Are there certain words or phrases candidates should avoid in their CV?  Some recruiters will give a resounding YES, citing some of the overused clichés which don’t only risk irritating the reader but will prevent your CV from standing out against other CVs. 

The following list has been adopted from a well-known UK recruitment website, although I would caution that candidates should still feel confident when using these attributes if they are included as required specifications in the job description, in which case backing them up with work and educational accomplishments is still important:

  • Excellent communication skills
  • Goal driven
  • Flexible
  • Motivated
  • Independent
  • Detail oriented
  • Self-motivated

What information to include?

Personal Details

Whilst fairly obvious, don’t forget to include your name, email, contact phone number and address, all clearly presented at the top of your CV. 

Personal Statement

The first information about you to appear on your CV, your personal statement is an important step to help you catch the recruiter’s attention amongst the many CVs they read.  Use this space to explain who you are, what you can offer, and what you are looking for.  Keep it short, aiming to bring across why you are suitable for the role in one short and succinct paragraph.

Work Experience

Here, you need to list all of your relevant work experience, with the most recent showing first.  The recruiter will want to see your job title, the name of the organisation, start/end dates and your key areas of responsibility. 

Achievements

Here you can show how your above work experience has equipped you with the skills needed to make you a suitable candidate for the role you are applying for.  When you list all of your relevant skills and achievements make sure you provide examples and explain how you would be able to transfer these to the job you are applying for.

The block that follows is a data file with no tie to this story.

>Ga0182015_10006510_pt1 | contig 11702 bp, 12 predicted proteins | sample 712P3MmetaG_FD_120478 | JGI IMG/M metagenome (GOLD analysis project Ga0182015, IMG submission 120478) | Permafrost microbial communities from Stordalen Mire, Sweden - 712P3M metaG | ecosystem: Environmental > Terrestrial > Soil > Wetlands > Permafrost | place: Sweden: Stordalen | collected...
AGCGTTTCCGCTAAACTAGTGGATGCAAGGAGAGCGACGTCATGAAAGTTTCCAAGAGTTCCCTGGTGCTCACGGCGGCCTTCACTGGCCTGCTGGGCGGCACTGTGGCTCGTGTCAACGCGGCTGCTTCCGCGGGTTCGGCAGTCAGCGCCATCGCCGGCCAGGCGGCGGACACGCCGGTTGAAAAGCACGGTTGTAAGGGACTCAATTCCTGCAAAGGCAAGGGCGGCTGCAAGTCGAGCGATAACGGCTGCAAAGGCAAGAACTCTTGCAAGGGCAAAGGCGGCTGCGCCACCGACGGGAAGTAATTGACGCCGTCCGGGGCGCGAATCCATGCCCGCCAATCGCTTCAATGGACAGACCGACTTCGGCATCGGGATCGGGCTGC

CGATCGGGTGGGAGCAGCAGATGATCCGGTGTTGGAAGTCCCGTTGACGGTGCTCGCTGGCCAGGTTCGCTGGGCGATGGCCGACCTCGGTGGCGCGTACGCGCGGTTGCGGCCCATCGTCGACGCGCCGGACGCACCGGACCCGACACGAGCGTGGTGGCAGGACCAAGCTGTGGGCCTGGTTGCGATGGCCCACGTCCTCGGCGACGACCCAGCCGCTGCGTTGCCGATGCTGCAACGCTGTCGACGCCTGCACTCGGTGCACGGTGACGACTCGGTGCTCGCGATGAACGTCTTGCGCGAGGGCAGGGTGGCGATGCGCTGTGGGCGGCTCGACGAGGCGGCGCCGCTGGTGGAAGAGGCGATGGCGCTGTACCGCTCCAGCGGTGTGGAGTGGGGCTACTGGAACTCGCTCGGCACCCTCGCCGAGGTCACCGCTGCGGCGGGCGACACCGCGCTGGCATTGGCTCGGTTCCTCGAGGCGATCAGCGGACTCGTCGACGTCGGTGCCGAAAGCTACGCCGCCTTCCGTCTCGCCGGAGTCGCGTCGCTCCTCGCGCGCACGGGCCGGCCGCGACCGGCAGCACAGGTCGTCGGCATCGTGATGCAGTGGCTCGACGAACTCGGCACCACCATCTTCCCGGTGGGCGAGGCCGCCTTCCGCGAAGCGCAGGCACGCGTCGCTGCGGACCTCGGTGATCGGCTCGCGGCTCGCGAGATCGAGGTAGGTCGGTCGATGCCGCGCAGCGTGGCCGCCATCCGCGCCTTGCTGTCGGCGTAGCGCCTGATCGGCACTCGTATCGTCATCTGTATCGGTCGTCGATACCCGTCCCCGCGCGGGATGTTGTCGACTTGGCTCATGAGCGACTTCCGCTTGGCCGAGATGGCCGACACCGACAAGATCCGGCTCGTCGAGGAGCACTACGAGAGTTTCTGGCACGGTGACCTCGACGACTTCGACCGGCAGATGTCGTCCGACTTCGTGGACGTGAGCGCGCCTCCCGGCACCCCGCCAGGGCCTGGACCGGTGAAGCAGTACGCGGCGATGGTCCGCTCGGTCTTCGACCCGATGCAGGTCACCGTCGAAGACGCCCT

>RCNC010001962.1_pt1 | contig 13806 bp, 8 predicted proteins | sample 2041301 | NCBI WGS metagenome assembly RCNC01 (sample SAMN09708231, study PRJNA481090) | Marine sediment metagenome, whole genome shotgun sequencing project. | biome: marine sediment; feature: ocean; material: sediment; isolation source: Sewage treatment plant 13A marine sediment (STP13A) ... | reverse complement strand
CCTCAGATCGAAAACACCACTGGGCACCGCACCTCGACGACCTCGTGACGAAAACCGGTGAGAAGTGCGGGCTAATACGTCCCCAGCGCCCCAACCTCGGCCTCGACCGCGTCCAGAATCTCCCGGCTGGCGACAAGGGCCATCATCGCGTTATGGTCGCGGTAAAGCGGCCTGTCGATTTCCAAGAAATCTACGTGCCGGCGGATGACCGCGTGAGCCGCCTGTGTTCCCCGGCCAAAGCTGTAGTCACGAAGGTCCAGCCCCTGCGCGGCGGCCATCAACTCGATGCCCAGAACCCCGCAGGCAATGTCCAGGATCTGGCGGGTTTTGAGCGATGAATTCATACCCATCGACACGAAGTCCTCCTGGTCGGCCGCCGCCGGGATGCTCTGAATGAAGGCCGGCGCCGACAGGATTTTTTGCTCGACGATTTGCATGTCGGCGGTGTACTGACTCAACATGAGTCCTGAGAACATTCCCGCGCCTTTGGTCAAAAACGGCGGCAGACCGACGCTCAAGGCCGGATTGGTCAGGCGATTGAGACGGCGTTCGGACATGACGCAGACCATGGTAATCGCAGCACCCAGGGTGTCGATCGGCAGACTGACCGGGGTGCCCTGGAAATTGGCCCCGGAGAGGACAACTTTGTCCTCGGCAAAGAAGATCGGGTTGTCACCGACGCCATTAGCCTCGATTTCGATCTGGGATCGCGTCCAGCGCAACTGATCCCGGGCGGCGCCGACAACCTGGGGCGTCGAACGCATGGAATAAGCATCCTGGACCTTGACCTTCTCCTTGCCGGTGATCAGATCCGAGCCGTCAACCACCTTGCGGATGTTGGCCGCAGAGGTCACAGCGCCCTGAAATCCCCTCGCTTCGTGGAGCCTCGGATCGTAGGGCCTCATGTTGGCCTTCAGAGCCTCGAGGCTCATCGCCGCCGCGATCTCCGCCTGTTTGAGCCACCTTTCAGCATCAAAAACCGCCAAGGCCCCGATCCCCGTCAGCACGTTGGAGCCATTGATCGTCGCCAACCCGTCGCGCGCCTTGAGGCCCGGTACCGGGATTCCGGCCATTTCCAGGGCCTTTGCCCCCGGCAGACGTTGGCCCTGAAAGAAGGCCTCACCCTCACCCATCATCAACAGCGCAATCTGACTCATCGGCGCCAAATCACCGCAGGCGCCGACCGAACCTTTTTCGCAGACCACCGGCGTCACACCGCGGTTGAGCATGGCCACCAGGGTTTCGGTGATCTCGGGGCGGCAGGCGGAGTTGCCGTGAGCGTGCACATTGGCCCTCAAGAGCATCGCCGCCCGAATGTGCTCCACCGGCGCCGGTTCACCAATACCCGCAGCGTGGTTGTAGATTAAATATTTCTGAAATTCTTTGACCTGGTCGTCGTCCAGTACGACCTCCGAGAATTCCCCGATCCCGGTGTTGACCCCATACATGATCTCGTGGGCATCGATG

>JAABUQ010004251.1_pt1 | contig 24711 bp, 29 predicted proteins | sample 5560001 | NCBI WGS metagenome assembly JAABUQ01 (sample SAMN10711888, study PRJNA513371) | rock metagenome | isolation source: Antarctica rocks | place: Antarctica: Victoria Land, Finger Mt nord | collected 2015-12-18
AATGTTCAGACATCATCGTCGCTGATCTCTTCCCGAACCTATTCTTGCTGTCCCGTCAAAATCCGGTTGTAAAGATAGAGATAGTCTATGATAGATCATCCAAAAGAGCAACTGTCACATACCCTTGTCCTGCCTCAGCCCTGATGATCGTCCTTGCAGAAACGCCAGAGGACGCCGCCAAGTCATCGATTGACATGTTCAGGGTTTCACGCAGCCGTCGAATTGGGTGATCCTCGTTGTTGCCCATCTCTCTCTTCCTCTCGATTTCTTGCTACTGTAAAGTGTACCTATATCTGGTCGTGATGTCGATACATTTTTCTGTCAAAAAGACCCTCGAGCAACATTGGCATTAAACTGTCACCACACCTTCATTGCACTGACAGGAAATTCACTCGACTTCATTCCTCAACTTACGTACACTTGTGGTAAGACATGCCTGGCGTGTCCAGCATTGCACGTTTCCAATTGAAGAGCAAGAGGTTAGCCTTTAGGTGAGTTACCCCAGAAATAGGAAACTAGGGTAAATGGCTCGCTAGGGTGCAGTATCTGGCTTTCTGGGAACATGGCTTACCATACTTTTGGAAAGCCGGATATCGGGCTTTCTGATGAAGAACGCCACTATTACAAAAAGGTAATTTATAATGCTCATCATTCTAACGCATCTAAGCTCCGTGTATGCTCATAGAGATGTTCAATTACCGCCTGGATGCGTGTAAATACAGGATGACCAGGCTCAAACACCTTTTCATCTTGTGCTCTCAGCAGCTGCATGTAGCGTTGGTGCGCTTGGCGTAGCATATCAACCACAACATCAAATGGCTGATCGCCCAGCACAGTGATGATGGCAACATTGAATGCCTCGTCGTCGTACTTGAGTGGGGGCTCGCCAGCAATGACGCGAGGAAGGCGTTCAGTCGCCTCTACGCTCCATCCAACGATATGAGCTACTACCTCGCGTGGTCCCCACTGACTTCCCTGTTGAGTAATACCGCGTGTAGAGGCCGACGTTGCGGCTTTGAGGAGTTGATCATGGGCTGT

Education and Training

This is where you list your educational and training background.  Make sure you include dates and the type of qualification achieved, with a grade where applicable.  As with the work experience, list the most recent qualifications first.  If you are at the beginning of your work career or you have more educational and training achievements than work experience that are relevant to the role, you may want to place more emphasis on this section.

Hobbies and Other Interests

Candidates are often unsure whether to include hobbies and interests in their CV.  If they are relevant to the new role, they could help you stand out and provide further examples of where you have applied your skills.  Additionally, adding hobbies and interests can help provide a discussion item for your interview.  If you have no specific hobbies or interests that are relevant to the job you are applying for, or they don’t really add value, it’s probably best to leave them out.

Additional Information

Where applicable, you should add additional information that will help clarify certain aspects of your application such as reasons for a career change or gaps in your work experience history.

References

You can leave out details of your references at this point, the recruiter will ask for these when you get through the next stage in the application and interview process.

Further reading and CV templates to get you started:

CV sections | Careers advice | National Careers Service

Career Advice and Guidance | reed.co.uk

How to write a great cover letter

Good Luck! 

Written by Susanne Ollig